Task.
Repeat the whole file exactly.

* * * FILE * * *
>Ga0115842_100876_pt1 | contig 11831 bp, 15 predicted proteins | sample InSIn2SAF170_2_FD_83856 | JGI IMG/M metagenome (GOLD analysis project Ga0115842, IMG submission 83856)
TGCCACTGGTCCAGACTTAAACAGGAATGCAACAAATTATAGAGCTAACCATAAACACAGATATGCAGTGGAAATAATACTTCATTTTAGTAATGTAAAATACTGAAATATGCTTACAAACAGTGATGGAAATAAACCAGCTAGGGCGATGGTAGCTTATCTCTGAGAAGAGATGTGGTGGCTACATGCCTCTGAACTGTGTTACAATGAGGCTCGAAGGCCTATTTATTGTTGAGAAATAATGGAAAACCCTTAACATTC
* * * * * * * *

>Ga0115842_100876_pt1 | contig 11831 bp, 15 predicted proteins | sample InSIn2SAF170_2_FD_83856 | JGI IMG/M metagenome (GOLD analysis project Ga0115842, IMG submission 83856)
TGCCACTGGTCCAGACTTAAACAGGAATGCAACAAATTATAGAGCTAACCATAAACACAGATATGCAGTGGAAATAATACTTCATTTTAGTAATGTAAAATACTGAAATATGCTTACAAACAGTGATGGAAATAAACCAGCTAGGGCGATGGTAGCTTATCTCTGAGAAGAGATGTGGTGGCTACATGCCTCTGAACTGTGTTACAATGAGGCTCGAAGGCCTATTTATTGTTGAGAAATAATGGAAAACCCTTAACATTC